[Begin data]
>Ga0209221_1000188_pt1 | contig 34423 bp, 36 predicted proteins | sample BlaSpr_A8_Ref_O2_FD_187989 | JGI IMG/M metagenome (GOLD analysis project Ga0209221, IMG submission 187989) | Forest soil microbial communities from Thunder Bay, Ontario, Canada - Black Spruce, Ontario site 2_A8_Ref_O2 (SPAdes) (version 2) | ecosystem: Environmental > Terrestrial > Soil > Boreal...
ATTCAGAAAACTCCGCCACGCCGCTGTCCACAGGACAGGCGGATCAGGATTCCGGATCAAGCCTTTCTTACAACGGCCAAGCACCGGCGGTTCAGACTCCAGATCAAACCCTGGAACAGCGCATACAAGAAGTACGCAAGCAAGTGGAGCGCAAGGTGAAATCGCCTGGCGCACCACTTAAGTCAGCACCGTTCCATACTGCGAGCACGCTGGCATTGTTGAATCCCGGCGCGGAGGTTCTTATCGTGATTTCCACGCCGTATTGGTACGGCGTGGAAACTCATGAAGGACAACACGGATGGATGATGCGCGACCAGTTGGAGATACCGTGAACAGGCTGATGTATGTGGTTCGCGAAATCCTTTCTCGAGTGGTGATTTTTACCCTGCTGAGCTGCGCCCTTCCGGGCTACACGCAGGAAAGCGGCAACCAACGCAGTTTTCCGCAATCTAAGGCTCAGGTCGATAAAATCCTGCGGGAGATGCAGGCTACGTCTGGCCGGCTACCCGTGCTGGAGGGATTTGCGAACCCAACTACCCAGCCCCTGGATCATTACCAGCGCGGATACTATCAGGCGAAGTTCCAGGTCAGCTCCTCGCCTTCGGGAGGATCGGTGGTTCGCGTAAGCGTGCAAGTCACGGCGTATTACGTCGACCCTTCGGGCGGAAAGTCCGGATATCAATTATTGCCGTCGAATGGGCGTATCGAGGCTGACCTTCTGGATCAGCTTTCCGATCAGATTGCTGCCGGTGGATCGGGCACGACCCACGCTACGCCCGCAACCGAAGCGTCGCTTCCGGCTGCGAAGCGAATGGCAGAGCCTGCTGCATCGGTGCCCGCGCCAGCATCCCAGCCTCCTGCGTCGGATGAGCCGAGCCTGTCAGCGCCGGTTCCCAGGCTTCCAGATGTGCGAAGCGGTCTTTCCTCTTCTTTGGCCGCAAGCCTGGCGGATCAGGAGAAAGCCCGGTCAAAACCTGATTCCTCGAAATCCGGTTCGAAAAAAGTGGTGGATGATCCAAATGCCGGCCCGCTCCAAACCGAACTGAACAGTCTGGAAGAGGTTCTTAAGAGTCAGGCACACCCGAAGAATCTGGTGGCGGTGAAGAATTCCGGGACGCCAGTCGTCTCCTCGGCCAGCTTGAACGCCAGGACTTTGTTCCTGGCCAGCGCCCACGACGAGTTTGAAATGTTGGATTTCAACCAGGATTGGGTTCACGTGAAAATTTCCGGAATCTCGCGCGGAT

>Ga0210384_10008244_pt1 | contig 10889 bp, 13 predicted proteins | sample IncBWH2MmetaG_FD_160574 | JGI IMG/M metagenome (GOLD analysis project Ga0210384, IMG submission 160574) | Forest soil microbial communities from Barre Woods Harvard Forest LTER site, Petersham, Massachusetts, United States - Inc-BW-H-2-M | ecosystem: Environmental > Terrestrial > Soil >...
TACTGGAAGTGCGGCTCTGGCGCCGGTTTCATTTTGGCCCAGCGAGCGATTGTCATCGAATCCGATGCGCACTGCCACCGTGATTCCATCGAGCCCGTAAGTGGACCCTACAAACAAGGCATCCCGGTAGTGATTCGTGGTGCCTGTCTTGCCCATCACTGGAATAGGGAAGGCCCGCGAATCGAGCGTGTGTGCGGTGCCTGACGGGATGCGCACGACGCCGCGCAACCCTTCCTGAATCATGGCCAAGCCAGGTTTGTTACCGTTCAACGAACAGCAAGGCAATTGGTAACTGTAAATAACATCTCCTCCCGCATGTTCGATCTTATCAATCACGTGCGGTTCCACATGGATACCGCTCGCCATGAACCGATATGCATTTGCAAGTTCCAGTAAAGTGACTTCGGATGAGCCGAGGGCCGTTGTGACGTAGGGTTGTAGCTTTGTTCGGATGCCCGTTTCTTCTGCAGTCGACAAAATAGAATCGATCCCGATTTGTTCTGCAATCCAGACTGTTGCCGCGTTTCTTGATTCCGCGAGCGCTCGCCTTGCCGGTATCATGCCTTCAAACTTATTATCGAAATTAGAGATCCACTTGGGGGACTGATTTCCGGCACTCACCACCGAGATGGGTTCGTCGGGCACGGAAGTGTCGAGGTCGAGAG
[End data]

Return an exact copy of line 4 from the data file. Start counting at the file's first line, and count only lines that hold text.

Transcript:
TACTGGAAGTGCGGCTCTGGCGCCGGTTTCATTTTGGCCCAGCGAGCGATTGTCATCGAATCCGATGCGCACTGCCACCGTGATTCCATCGAGCCCGTAAGTGGACCCTACAAACAAGGCATCCCGGTAGTGATTCGTGGTGCCTGTCTTGCCCATCACTGGAATAGGGAAGGCCCGCGAATCGAGCGTGTGTGCGGTGCCTGACGGGATGCGCACGACGCCGCGCAACCCTTCCTGAATCATGGCCAAGCCAGGTTTGTTACCGTTCAACGAACAGCAAGGCAATTGGTAACTGTAAATAACATCTCCTCCCGCATGTTCGATCTTATCAATCACGTGCGGTTCCACATGGATACCGCTCGCCATGAACCGATATGCATTTGCAAGTTCCAGTAAAGTGACTTCGGATGAGCCGAGGGCCGTTGTGACGTAGGGTTGTAGCTTTGTTCGGATGCCCGTTTCTTCTGCAGTCGACAAAATAGAATCGATCCCGATTTGTTCTGCAATCCAGACTGTTGCCGCGTTTCTTGATTCCGCGAGCGCTCGCCTTGCCGGTATCATGCCTTCAAACTTATTATCGAAATTAGAGATCCACTTGGGGGACTGATTTCCGGCACTCACCACCGAGATGGGTTCGTCGGGCACGGAAGTGTCGAGGTCGAGAG